Usol’ye-Sibirskoye      Summer is supposed to offer time to slow down and enjoy life’s simple pleasures, right?  Now that Arctic temperatures and relentless blizzards have given way –FINALLY—to sunshine and warmth, it’s a tremendous relief to shed all those layers of clothing and skip out the door in a sleeveless outfit with sandals. Children count the days till they‘re out of school, free at last from classrooms and homework.   Adults usually enjoy less pressure at work, casual dress on Fridays, and look forward to a hard earned vacation (or staycation). Eagerly, we all try to plan fun-in-the-sun activities (with plenty of sunblock).

     When my twins were little, summers were simple.  In June they went to day camp, and afterwards we rented a beach house in August. (I know, lucky us!)  Starting at age 9, my kids went to sleep away-camp for seven weeks.  Fortunately, Max and Sarah went to different camps, so we were able to see them off separately, and spend weekends in different states for each of their respective visiting days.  Most summers, as soon as both kids had departed, Henry and I went on trips: Ireland, Scotland, France and Italy.  Those trips were much needed  second honeymoons, times when Henry and I could rekindle our relationship and pay attention to each other instead of getting lost in the hectic needs of everyday life and our kids. (Of course, we scheduled carefully to be available for both camp visiting days.)  How I used to look forward to those vacations!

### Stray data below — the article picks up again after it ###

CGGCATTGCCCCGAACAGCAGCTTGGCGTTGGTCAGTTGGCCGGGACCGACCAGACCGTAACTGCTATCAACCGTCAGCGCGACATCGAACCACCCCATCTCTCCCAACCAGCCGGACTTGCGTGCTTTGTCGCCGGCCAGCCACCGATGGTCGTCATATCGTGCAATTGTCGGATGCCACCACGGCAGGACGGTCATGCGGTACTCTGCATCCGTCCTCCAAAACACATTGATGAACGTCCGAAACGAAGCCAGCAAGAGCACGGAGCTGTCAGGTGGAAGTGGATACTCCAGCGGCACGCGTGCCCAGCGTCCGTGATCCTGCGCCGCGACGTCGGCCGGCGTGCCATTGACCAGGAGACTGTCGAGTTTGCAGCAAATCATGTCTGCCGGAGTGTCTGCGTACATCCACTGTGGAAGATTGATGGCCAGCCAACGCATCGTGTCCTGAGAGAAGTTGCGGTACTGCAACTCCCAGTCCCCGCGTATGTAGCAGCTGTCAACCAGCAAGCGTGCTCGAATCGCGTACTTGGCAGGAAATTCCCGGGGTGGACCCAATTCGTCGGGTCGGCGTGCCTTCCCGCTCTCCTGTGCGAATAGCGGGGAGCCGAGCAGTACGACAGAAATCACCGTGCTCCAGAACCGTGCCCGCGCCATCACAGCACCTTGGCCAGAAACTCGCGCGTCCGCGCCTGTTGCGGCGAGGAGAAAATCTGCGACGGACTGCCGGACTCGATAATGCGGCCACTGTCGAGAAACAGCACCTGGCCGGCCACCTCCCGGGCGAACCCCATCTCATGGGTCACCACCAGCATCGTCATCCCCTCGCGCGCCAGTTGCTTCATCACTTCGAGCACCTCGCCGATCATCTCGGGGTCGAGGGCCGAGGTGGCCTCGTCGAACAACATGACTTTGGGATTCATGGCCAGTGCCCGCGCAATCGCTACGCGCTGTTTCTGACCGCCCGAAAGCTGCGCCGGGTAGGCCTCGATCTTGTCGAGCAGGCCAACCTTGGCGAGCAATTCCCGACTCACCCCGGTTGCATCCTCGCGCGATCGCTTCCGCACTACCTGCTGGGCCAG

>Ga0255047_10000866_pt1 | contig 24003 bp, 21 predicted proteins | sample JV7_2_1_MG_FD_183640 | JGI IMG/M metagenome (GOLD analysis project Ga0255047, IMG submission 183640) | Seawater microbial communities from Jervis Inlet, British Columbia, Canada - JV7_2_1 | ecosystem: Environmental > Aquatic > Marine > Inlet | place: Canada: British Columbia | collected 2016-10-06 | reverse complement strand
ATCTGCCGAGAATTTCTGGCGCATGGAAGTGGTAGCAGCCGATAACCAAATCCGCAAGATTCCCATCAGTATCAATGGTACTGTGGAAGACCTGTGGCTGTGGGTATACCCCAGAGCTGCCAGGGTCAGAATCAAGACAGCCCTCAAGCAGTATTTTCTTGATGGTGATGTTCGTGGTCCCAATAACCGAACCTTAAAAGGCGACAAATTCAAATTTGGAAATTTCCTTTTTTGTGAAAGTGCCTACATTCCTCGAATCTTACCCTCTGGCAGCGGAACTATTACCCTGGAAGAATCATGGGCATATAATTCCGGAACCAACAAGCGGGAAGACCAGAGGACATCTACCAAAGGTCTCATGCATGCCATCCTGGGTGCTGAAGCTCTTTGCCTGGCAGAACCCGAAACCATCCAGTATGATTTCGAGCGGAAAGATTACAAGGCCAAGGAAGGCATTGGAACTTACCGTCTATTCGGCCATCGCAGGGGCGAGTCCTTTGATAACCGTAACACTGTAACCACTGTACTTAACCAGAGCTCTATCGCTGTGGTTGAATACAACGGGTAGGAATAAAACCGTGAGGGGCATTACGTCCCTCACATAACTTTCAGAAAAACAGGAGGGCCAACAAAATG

Like all parents, I missed my kids when they were away at camp, but once I knew they were happy, I felt happy and free.  Unlike most parents, I had twins—with one on the autistic spectrum.  After a school year spent shuttling Sarah to therapists, writing notes back and forth to her teachers, fighting the Board of Ed, or looking for a new school, I was always exhausted when summer finally arrived.   Don’t forget, I was also spending time in the neurotypical world with Max and the mainstream moms, trying to ward off the heart break over how widely my twins’ paths were diverging.  For me, summer spelled relief, an antacid for body and soul.

     In 2009 when my twins started college, life became easier AND harder, inspiring me to start The Never-Empty Nest blog. That was 2011, when Sarah was a junior and Max a senior.  Helping my twins to solve their very different emotional, academic and social problems from afar turned out to be much more time consuming than I’d imagined.  But summers were still pretty easy to plan. Sarah took a summer course each June and volunteered as a teacher’s assistant at a special education school for July and half of August.  Max had various jobs and internships which were arranged to end mid-August.  Those last two weeks of August, we traveled as a family. Henry always meticulously planned a vacation for four with ambitious sightseeing the first week, followed by relaxing on a beautiful beach the last week.  During that precious vacation time, we recharged and bonded as a family before returning home to the September stress of dropping off our kids (a day apart) at two different colleges.